Damn, I got burned.
If you remember from earlier, Mike’s description of his project on Elance consisted of him ranting about being “burned” by other freelancers. I think it more likely he pulled this stuff with other people and they bailed out before they could get burned (unlike my stupid-ass). Then he was pissed because they saw what kind of guy he was and he didn’t get his work done.
Epilogue: JG’s REVENGE??
Something happened a few months later. I hate to say this, but I took some pleasure in it.
I awoke one morning to multiple emails from Mike. I had forgotten about this clown in the intervening time, but there his emails were right in my face, bringing back unpleasant memories of that one time I let myself get taken like a chump!
Remember above when I said to take note of the whole back up situation? Well, apparently he had transferred to a different host and the files got “screwed up” (his words). Now he was looking to see if I had any of the files so he could restore them. What?????
First of all, I deleted all those files I made. I sure as Hell wasn’t going to store them for free for him. However…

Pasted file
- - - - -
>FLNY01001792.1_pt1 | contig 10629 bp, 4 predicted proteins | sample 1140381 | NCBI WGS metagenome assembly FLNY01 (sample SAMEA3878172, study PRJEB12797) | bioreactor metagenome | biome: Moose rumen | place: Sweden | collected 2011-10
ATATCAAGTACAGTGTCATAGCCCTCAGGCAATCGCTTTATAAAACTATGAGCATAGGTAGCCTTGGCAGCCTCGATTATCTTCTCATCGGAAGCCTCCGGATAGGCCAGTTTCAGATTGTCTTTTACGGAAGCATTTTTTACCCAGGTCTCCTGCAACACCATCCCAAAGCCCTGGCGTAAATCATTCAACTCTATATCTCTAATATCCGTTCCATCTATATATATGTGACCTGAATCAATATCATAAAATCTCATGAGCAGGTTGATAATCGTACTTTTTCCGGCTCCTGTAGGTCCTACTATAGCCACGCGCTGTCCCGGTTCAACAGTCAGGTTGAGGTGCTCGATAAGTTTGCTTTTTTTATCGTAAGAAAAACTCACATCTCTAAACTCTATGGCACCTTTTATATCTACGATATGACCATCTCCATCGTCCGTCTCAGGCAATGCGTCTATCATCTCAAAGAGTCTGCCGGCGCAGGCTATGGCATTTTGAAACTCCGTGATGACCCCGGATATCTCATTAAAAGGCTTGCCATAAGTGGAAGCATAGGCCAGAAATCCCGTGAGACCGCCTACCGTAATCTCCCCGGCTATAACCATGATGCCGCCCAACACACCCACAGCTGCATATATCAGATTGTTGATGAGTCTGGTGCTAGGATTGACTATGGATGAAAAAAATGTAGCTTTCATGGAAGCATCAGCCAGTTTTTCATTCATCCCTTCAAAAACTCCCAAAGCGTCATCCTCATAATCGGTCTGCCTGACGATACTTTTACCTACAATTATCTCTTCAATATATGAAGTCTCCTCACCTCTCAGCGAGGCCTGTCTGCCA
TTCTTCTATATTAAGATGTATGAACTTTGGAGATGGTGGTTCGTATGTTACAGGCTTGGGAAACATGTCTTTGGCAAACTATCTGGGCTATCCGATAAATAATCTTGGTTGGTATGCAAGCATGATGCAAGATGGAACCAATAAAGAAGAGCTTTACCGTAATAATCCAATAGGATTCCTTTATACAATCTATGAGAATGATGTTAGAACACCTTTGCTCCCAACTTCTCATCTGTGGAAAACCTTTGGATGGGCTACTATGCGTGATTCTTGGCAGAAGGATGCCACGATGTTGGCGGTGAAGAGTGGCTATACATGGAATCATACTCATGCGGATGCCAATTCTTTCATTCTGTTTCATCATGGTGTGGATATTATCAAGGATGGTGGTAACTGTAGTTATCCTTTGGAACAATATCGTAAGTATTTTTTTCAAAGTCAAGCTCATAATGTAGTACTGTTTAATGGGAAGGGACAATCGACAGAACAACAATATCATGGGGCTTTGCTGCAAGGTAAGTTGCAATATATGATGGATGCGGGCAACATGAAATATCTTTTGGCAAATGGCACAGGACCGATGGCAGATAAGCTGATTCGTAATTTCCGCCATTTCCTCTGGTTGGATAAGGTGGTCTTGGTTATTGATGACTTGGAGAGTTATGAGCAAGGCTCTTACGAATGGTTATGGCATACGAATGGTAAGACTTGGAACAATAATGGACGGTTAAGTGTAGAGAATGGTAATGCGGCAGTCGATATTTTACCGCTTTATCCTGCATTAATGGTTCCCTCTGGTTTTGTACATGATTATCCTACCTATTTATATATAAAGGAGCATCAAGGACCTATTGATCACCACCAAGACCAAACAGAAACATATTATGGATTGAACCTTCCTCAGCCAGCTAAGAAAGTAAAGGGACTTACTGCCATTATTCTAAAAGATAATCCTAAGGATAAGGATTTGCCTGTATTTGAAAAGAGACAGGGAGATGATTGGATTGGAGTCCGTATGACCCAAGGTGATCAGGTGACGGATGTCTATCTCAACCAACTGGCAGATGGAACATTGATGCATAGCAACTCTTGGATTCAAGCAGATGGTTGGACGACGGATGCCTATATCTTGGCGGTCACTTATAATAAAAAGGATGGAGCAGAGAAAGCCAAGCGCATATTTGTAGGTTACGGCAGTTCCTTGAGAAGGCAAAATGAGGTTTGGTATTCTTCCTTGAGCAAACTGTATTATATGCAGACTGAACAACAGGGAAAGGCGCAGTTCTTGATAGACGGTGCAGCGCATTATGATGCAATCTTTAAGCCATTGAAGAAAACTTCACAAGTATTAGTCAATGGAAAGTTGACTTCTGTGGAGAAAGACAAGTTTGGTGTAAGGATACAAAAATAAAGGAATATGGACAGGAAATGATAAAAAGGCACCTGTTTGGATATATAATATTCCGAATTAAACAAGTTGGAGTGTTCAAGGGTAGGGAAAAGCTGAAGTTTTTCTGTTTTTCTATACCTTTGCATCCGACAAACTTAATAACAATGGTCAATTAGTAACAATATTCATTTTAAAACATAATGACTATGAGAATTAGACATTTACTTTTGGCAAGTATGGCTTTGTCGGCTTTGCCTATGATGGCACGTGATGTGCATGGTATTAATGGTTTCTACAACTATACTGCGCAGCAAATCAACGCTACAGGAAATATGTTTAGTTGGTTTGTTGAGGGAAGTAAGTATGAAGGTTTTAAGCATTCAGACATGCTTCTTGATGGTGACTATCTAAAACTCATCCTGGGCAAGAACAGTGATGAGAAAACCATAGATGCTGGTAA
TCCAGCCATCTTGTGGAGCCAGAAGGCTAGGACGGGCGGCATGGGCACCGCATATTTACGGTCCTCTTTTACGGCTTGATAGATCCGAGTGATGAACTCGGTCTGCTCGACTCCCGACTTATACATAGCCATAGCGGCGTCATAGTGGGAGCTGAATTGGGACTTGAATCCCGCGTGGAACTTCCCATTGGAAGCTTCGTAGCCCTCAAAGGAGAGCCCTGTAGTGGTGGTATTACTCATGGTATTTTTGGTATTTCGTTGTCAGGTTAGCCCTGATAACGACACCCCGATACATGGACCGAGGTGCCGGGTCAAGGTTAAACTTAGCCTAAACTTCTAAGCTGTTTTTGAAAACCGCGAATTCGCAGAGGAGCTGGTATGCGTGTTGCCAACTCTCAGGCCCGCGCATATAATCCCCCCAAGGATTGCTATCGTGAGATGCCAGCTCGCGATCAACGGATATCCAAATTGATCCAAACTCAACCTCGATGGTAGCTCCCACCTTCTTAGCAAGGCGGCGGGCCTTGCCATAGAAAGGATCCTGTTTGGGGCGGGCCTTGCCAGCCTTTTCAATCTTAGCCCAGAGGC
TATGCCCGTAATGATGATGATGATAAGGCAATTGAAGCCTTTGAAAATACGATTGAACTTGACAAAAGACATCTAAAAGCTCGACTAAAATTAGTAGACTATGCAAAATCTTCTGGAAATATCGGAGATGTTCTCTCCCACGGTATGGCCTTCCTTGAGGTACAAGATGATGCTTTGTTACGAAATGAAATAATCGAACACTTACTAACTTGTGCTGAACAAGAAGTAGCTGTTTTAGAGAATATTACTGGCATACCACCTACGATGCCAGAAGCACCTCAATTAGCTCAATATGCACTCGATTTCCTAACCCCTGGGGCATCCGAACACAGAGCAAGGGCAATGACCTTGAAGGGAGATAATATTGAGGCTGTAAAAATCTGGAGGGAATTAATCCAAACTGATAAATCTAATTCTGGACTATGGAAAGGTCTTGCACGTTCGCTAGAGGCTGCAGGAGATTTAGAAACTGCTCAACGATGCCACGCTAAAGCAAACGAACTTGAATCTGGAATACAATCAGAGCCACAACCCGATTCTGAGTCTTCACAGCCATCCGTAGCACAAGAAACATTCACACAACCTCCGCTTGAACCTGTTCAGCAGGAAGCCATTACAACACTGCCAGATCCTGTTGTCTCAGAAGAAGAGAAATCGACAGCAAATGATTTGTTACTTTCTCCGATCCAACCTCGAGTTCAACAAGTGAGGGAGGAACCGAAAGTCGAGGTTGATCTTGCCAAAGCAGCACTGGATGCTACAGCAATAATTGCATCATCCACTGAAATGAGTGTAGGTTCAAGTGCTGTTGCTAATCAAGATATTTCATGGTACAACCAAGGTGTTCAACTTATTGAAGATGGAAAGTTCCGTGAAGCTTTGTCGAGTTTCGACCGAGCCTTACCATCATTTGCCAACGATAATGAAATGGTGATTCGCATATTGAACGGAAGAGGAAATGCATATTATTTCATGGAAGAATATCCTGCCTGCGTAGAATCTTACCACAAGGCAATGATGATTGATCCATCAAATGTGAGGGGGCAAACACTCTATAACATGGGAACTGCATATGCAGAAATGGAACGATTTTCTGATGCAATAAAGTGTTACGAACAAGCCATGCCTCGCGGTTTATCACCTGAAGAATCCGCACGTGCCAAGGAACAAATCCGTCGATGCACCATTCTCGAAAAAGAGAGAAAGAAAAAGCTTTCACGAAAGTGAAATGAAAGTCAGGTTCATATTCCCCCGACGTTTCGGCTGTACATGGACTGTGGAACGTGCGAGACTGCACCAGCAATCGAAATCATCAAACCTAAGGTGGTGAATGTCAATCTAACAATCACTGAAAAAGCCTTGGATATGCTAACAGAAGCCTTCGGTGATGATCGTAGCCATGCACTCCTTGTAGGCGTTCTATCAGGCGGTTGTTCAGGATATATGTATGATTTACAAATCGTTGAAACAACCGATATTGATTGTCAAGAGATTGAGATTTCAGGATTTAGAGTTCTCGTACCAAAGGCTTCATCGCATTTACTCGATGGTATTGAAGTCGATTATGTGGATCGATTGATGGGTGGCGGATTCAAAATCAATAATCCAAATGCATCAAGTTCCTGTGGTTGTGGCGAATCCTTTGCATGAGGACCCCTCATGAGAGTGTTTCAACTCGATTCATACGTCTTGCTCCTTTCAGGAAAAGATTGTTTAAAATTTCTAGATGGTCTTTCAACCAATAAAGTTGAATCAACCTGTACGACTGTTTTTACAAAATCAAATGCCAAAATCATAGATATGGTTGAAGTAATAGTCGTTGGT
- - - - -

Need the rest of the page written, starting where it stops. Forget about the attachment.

I decided to see what had happened. I asked exactly what the situation was, and why were the files “screwed up”?
Here’s what I determined: Mike was unsatisfied with his (then) current host. He bought new hosting, then told original host to kiss his ass. He repointed the domain name and…nothing. Files won’t load. They are “screwed up”.
As you can no doubt tell already, he repointed the domain at the registrar, but didn’t move the actual files to the new host. Remember, this was the guy who “already knew” everything, but just didn’t have time to do it.
Just to be sure, I tried to login using the FTP info previously provided. It no longer worked.
I’m not the type to take pleasure in someone else’s misfortune, but this was just too good. Served up to me on a platter. Incredible. So with a little regret, I must now admit that I was indeed smiling when I told Mike that he’d have to go back to the previous host with hat in hand and beg them for those files. Assuming they weren’t unceremoniously wiped as soon as he cancelled. I’m not sure how long (if it all) hosts would keep files after you terminate your account. I know I wouldn’t keep them…
Needless to say, I didn’t hear from Mike again. I checked the domain in the next couple of months. He mostly got the site back to where it was, but it was obviously lacking the awesome proficiency of the “JG Touch”.
To whoever it was that re-did the site, I salute you. Also, I hope you kept the job on Elance and actually got paid your full amount.
So be careful out there, my friends. Dot your “i”‘s and cross those “t”‘s.
Alright I’m outta here again, I’ll catch you guys next time!